Unfortunately, it doesn’t really pan out very well within the book. Okamoto and the text mention women (of course) and nonbinary people (yay!), but trans men are basically never mentioned, and even the mentions of enbies are few and far between. They say that it’s important to be inclusive, and as I mentioned, the book does a great job of inclusivity…in all areas but gender. For a majority of the book–I’d honestly say about 95%–menstruators are referred to as women, which is harmful, upsetting, and downright ridiculous when Okamoto is clearly aware of the complexity of gender.
There’s a single, small section in the last 25% of the book, written by a trans person, which was nice to read. But right after that miniscule section, there’s a whole paragraph where Okamoto goes off about using inclusive language…and then goes right back to saying “women” a paragraph or two later.
There was an obvious attempt by the author, but it just failed in such an epic way as to be even more hurtful than if she’d just excluded trans and/or nonbinary people altogether.
Some men menstruate.
This is the level of understanding that women have about human biology. This is why I (and other intelligent men) reject the idea that women should vote, sign contracts, have jobs and most laughable of all – be engineers.
We aim to advocate for systemic change through policy and legislation regarding menstrual equity. Reaching out to state representatives, canvassing, and lobbying are all important in making period poverty a mainstream issue and one that our legislators will prioritize. Our Chapters have the opportunity to stand as the face of PERIOD and advocate for legislative change in their respective states by meeting with state representatives. They testify on issues such as free and accessible period products in all school bathrooms, prisons, shelters, etc., as well as ending the Tampon Tax in the remaining 35 states, and work on the local level and meet with school administration to advocate for free period products in their school bathrooms.
No. You aim to not get real jobs and to literally Hitler parasite off the blood of women.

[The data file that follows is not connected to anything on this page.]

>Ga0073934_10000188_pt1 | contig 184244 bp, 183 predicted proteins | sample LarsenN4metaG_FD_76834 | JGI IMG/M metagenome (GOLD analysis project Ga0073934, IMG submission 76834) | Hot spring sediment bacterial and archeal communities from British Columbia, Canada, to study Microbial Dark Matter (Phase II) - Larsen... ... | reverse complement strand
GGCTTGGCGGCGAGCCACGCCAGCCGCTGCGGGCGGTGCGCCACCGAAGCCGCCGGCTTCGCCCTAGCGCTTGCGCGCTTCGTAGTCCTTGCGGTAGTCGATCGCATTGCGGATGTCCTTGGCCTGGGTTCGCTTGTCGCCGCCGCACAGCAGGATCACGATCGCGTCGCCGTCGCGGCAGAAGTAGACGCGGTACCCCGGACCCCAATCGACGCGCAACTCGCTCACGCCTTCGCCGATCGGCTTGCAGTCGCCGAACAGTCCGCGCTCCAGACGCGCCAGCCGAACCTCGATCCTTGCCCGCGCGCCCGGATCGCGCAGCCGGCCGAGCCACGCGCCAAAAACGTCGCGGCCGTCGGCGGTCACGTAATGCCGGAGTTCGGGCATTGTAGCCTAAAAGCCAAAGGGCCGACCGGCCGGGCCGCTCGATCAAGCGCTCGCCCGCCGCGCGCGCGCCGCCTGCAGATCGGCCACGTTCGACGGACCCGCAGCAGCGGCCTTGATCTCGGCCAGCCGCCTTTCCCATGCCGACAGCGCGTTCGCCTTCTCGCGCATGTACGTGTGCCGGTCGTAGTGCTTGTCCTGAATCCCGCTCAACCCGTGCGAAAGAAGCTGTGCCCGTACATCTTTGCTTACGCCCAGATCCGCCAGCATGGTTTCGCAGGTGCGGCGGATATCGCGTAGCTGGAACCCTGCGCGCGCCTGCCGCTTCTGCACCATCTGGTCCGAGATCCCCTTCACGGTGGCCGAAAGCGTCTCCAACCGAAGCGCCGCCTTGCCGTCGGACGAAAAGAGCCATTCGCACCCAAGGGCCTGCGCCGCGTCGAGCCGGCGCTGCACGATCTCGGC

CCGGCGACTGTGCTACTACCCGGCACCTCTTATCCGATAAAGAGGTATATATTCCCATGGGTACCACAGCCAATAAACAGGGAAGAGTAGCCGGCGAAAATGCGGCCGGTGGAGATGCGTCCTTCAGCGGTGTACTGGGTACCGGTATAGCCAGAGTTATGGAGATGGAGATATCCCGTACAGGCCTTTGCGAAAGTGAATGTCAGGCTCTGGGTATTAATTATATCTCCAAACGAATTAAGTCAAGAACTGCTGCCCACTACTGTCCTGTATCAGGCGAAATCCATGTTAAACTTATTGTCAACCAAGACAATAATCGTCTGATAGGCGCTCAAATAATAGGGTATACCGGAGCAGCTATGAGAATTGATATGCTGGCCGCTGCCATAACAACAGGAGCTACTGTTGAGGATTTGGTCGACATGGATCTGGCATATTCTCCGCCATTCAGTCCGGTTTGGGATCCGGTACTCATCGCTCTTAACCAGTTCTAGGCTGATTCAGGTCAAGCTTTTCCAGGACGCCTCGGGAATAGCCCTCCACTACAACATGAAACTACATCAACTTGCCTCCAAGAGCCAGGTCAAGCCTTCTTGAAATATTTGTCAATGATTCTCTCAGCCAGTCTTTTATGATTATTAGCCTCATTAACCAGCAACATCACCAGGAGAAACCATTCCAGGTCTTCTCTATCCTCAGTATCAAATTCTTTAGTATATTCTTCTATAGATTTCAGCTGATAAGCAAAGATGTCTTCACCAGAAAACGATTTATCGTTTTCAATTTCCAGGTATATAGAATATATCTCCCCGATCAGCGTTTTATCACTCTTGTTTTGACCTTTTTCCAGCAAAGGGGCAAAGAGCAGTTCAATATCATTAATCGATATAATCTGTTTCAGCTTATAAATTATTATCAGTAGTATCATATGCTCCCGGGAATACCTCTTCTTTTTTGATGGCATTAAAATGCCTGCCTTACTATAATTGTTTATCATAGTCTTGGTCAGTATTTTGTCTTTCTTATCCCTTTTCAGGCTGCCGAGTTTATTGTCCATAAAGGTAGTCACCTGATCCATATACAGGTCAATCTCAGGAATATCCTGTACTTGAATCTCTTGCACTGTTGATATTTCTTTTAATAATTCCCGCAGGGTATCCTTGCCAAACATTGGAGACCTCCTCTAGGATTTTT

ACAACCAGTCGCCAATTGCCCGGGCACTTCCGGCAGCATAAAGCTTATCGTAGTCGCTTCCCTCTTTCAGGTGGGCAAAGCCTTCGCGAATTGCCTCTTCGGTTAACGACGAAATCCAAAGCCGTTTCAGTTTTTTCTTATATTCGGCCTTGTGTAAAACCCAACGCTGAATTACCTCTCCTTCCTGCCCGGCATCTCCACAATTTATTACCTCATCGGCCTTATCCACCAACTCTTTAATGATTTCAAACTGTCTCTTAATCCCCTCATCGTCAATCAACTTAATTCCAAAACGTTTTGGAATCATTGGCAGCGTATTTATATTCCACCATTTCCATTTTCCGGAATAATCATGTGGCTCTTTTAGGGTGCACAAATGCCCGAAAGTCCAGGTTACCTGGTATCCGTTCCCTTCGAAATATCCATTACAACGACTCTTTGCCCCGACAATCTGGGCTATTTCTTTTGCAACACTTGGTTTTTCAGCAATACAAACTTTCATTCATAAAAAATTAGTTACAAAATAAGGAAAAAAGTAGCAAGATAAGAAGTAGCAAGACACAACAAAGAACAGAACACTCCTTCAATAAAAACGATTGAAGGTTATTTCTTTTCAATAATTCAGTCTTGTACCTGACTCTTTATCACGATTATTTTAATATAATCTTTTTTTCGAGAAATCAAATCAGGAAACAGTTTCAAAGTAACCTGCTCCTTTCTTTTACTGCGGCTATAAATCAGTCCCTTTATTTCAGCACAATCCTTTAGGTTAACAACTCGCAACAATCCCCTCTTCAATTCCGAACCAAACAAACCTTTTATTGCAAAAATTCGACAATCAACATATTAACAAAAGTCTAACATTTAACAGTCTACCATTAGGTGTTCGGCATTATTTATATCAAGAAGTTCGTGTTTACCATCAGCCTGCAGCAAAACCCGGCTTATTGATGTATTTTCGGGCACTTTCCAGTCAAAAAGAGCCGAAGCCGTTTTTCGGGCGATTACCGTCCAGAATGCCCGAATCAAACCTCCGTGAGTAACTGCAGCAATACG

Women and young girls who menstruate are ostracized from basic activities, like eating certain foods, or socializing, all over the world. The cultural shame attached to menstruation and a shortage of resources stop women from going to school and working every day. Period poverty is the lack of access to sanitary products, menstrual hygiene education, toilets, hand washing facilities, and, or, waste management.
. . . . .
Young boys benefit from menstrual hygiene education, too. Educating girls and boys on menstruation at an early age at home and school promotes healthy habits and breaks stigmas around the natural process. Achieving menstrual equity means access to sanitary products, proper toilets, hand washing facilities, sanitation and hygiene education, and waste management for people around the world all.
What are the main causes?
Menstruation is stigmatized around the world. In Nepal, for example, menstruating women are seen as impure by their community and banished to huts during their cycles. While menstrual huts are technically illegal, families continue taking the risk because myths and misconceptions are deeply rooted in Nepalese culture. The non-governmental agency WoMena conducted a study in Uganda and found many girls skipped school while on their period to avoid teasing by classmates.
. . . . .
The first step is to normalize menstruation and destroy taboos around the natural process. Then policy must be enforced to make menstrual products, sanitation and hygiene easily accessible. Activists and advocates are demanding that governments prioritize menstrual equity policy, but historically the issue has presented a challenge.
Banishing women on the rag to confinement with other women on the rag. Sounds enlightened to me. I’ll support that law.
Many girls do not have complete and accurate understanding of menstruation as a normal biological process. Educating girls before their first period — and, importantly, boys — on menstruation, builds their confidence, contributes to social solidarity and encourages healthy habits. Such information should be provided at home and at school.
Women don’t understand much of anything. This entire podcast is testimony to that fact. These nine things “you” supposedly didn’t know about menstruation is testimony to that fact. Only women would be ignorant of the nine things on this list. Women can’t shut the fuck up about vagina, titties, pink and abortion yet they know nothing of their own biology.
Here is a bonus not covered in the podcast. I found this in the links from the Emily video. If you desire to be traumatized watch this.
I can’t decide if I would fuck them so they would shut up or if I wouldn’t be able to fuck them as they are so fucking annoying. Fagtag Zoomer Gurls.
I think they’d be hot if they were not talking.
Don’t forget, these girls are allowed to vote. Democracy is the problem not the solution.
Bonus bonus material. Fuck me running Rachel. This is 354 pages of evidence that coloured people are inferior to whites. I may have to do a podcast on this.
Girls and women have been known to have been so desperate for sanitary products that they have traded sex or favours with men to be able to obtain them.
All women of all colours trade sex for everything they have in their lives. It’s time to stop pretending otherwise.
Buy books about women bleeding from their cunts through my Amazon affiliate link at cls.link/amazon. Then I can buy yet another Supergirl statue that doesn’t bleed out of it’s cunt.
Send some commies to Canada. They said they would go if the Trumpenfuhrer was elected President but they are too dumb to figure out Canada is to the north and too poor to get there ’cause they have liberal arts degrees. Commies To Canada.
Bitcoin me bitches and bitchettes. It’s the only crypto-currency that can be used to buy anything.